Thursday, December 15, 2016

Parashah Vayishlach ("and he sent"); Genesis 32:3-36:43 by Jon Eaton



Parashah Vayishlach ("and he sent");  Genesis 32:3-36:43    by Jon Eaton
          
This week's parashah begins with Jacob sending messengers to his brother Esau in the land of Edom in hope of reconciliation (and not being killed):
“And Jacob sent messengers before him to Esau his brother unto the land of Seir, the country of Edom.” Genesis 32:3

Rashi claimed that the "messengers" that Jacob sent to Esau were literally angels (מַלְאָכִים malachim).  In verse 1 Jacob was met by angels and one verse later the “malachim” were sent to Esau.  Was Jacob able to command angels?  Just thinking out loud…

Jacob was severely stressed and arose in the middle of the night to send his wives and children away to a safer place over the river Jabbock.   Remembering still that Rachel and her children were placed in the safest position with poor ol handmaids preparing to be slaughtered first and then Leah:
And he put the handmaids and their children foremost, and Leah and her children after, and Rachel and Joseph hindermost”.  He really did not like Leah…..

The Hebrew word Yabok יַבֹּק means “emptying”.  Jacob had finally emptied himself of his selfishness and personal pursuit of his destiny and was now left alone to struggle with the ‘man’ (וַיֵּאָבֵק אִישׁ עִמּוֹ).  It is later in verse 29 and 30 that this ‘man’ is revealed to be Elohim (
אֱלֹהִים).

The battle ensued all night and finally the man displaced Jacob’s hip in an effort to end the fight.  Jacob refused to let go until the man blessed him. The nameless man complied with, “Your name shall no longer be Jacob ("heel holder" of Esau) but Yisrael ("contender with God"), for as a prince (sar: שַׂר) you have contended (sarita: שָׂרִיתָ) /have power (from the root sarah: שָׂרָה) with God and with men and have prevailed" Genesis 32:28. 

I find it interesting to note that my Jewish debaters have always quoted Numbers 23:19, “God is not a man, that he should lie; neither the son of man, that he should repent” as proof that Elohim would never be incarnate.  But Jacob was not the only patriarch to see this mysterious “man” who is called Elohim.   While YHVH cannot be seen by man (Yeshua stated that no-one has seen the Father except the Son), Elohim or “The Angel of the Lord” visits several times to encourage, test and direct mankind.  Some would strongly suggest that this Elohim/Angel of the Lord is indeed Yeshua.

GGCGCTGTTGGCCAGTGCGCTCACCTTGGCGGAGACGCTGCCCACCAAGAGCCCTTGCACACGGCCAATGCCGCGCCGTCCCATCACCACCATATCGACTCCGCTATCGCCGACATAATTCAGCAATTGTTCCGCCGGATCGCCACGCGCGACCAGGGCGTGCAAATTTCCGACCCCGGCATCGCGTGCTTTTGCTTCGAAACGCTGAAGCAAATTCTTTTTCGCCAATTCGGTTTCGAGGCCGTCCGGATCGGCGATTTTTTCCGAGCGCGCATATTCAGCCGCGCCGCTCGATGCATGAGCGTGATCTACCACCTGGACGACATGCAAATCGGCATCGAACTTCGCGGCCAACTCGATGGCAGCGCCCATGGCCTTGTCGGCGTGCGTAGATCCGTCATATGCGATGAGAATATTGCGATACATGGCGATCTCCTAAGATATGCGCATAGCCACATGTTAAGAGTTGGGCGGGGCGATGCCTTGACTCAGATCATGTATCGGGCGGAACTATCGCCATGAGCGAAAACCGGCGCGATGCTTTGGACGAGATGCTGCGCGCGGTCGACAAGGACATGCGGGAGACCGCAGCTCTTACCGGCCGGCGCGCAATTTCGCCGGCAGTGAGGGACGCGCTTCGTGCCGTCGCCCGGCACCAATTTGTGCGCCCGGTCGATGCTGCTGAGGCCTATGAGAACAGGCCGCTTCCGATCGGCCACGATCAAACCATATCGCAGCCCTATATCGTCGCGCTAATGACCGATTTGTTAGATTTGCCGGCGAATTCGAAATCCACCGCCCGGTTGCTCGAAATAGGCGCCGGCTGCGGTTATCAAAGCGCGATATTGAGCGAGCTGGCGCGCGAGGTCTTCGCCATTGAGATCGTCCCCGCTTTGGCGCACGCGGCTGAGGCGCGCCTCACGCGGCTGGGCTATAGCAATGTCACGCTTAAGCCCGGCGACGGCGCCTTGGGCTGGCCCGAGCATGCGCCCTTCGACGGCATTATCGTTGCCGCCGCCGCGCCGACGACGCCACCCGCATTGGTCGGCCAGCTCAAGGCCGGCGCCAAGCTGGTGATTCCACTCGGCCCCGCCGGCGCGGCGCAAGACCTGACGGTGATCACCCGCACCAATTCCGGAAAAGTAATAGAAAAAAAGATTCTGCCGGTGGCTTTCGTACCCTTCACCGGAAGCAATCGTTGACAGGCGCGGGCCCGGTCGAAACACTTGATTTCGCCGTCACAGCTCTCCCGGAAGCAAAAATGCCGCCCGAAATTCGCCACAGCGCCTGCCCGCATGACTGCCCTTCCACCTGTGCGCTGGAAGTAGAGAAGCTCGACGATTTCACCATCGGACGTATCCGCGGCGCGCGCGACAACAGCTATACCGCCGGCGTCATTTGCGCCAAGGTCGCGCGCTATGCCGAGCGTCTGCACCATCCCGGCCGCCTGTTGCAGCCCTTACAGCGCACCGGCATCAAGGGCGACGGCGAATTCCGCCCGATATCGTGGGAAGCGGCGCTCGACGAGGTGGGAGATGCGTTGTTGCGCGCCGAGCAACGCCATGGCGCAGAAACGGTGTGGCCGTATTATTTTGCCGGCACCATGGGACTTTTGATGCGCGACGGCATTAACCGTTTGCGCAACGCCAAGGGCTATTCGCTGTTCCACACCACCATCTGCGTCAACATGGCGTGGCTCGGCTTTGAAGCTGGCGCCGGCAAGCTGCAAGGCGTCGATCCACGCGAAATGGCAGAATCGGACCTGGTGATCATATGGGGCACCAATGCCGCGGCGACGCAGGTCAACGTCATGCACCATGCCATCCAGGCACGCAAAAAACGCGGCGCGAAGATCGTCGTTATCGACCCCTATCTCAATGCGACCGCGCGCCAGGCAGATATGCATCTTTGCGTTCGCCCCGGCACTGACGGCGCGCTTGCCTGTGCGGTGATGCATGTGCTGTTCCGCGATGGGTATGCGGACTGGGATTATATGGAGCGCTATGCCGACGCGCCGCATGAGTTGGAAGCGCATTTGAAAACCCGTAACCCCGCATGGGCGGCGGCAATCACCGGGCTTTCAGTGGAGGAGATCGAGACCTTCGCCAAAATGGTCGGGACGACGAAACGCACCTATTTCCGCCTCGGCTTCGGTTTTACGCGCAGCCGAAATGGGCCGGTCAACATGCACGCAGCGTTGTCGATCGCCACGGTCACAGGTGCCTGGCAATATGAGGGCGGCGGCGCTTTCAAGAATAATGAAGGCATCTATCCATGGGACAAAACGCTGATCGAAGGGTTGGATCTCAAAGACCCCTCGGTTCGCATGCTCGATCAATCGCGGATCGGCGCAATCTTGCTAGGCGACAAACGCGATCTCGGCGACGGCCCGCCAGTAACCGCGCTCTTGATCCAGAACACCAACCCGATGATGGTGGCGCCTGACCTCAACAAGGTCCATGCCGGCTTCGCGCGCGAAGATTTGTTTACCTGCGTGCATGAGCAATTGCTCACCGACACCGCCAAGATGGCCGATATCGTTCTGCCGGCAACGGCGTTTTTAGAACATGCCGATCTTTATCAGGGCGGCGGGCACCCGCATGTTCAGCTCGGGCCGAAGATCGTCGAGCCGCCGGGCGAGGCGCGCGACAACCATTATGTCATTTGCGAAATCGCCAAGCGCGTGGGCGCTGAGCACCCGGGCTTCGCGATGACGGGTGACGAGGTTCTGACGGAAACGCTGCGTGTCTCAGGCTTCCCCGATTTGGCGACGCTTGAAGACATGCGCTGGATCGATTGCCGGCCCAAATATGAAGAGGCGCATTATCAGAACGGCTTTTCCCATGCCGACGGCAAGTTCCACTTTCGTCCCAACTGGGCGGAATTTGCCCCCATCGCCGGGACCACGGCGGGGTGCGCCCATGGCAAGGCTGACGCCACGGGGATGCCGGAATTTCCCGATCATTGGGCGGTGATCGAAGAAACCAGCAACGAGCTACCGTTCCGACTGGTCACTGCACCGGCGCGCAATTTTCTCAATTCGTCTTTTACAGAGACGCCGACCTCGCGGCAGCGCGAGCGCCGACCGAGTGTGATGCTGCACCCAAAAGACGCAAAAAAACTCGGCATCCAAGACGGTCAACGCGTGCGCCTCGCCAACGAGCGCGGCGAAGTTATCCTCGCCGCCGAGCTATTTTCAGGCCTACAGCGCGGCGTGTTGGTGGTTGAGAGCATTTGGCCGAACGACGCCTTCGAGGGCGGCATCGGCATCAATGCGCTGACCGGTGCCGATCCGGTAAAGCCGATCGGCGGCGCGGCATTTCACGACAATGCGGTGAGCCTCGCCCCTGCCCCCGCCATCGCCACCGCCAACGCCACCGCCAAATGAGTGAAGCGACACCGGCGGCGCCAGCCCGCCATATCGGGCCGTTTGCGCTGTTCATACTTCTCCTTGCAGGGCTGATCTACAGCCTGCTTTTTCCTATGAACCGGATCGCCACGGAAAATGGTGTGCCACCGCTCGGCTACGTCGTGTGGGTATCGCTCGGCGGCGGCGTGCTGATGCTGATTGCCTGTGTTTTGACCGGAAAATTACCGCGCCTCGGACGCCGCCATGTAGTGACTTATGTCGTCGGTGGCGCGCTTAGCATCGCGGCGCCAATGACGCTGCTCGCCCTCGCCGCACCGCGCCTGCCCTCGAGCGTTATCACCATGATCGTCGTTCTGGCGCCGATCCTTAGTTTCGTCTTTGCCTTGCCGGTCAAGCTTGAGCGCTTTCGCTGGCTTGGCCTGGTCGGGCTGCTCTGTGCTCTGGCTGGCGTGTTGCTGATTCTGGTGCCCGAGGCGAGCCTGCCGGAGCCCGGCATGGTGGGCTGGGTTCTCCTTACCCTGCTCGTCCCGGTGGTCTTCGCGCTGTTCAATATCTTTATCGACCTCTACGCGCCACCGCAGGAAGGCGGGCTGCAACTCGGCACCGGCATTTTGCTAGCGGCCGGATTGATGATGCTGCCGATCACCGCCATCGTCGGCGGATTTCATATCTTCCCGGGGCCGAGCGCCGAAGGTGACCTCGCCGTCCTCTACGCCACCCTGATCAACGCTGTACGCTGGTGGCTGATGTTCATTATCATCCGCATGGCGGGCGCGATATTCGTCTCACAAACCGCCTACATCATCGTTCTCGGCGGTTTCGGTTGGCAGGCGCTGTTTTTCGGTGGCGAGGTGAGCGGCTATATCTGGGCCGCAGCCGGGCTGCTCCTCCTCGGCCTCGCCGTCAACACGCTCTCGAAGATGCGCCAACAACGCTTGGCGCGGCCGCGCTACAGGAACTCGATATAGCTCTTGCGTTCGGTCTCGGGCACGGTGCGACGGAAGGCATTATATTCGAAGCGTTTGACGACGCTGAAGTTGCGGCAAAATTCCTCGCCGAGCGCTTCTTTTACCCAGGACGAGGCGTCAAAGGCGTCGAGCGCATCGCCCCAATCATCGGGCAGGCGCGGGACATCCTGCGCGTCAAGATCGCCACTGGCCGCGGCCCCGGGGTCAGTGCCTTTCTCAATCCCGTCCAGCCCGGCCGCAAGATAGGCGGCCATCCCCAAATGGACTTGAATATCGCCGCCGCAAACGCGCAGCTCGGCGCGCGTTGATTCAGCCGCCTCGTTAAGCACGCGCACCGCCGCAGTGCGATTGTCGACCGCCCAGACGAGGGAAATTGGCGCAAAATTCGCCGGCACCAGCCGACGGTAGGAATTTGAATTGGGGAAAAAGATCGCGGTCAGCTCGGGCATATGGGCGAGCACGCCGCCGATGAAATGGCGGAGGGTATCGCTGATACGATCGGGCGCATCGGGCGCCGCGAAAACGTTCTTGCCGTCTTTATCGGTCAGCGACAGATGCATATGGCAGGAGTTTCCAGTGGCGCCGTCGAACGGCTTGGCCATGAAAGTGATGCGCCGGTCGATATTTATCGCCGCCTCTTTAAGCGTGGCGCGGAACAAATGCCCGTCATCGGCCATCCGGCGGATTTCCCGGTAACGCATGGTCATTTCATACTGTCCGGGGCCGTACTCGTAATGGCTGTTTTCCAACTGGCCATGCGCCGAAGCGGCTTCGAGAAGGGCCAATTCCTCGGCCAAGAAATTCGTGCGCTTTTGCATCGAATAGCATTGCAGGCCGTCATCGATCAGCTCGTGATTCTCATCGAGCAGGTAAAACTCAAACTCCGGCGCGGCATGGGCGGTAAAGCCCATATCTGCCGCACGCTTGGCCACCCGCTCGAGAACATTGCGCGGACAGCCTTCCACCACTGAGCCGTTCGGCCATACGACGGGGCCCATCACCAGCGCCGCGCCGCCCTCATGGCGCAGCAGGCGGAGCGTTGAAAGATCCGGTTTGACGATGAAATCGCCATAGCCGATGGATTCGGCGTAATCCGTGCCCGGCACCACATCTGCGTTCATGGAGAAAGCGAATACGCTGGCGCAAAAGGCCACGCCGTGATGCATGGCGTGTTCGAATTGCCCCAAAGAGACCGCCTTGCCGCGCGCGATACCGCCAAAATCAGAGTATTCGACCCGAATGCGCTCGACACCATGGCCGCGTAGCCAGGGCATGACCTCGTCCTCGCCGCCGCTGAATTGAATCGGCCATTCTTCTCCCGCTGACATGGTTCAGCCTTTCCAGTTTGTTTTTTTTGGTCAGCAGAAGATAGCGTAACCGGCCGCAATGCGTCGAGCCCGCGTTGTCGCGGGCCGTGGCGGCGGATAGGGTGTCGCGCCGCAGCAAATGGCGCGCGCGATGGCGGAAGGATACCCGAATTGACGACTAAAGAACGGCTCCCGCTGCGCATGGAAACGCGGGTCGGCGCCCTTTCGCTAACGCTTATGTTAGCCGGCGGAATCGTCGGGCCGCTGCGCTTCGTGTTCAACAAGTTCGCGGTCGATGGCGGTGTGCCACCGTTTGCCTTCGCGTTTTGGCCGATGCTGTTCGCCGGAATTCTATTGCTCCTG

But back to Jacob who had reached a place in his heart and character of humility.  How often have we struggled with our own inadequacies but have unknowingly been struggling with HaShem and His purpose.   As believers, we still struggle in our understanding of who HaShem is and how His ways can be challenging, very challenging.  So we struggle with HaShem and we struggle with man through our lifetime.  This can make us bitter or better.  It can shape and strengthen us or we can allow our hearts to harden and it will destroy us.

We really don’t like to accept hardships as part of His plan.  But even Yeshua was moulded by difficulties:
Though he were a Son, yet learned he obedience by the things which he suffered”  Hebrews 5:8.

Rav Shaul encountered the same lesson.  Shaul asked HaShem three times to remove the thorn in his side in 2 Corinthians 12:7-10, “Concerning this thing I pleaded with the Lord three times that it might depart from me.”  Shaul’s struggle was part of HaShem’s purpose.

Of course, His answer was ““My grace is sufficient for you, for my power is made perfect in weakness.” Vs12

Anyway, after the blessing, Jacob finally confronted his brother Esau.  Jacob did not attempt to trick his brother Esau this time, but rather chose to face and engage him by sending a succession of servants bearing gifts to Esau in a vain attempt to "appease" him.  

In Genesis 32:21, the Hebrew word translated "appease" (אֲכַפְּרָה akhaprah) comes from the verb khafar (כָפַר), from which the word "atonement" is derived (kippur: כִּפֻּר). Then Jacob went ahead of the entire family and bowed down seven times as he approached his twin brother. Wonderfully, Esau ran to Jacob, embraced him, and they wept together.  Some study into traditional customs reveal that the ruler of a house in the ancient middle-east (and also in some areas today) was never to be seen running, and required only the lowest servant to “run”. 

This also parallels the story of the prodigal son where the awaiting Father “ran” to meet his lost son, who was covered in pig filth and uncleanliness; yet instead of waiting for a lowly servant to run to the son or wait for an apology or even wait for the son to be clean from defilement and by default then being defiled Himself by touch, humbled himself and “ran, and fell on his neck, and kissed him” Luke 15:20.

Jacob then introduced his wives and children.
This was an answer to Jacob’s prayer in Genesis 32:11-12, “Deliver me, I pray, from the hand of my brother, from the hand of Esau; for I fear him, lest he come and attack me and the mother with the children. For You said, ‘I will surely treat you well, and make your descendants as the sand of the sea, which cannot be numbered for multitude.’” 

I’ll finish with this, when times are challenging it’s handy to remind ourselves that He is Good and that His “Word” does not return void. Isaiah 55:11.

Jon Eaton

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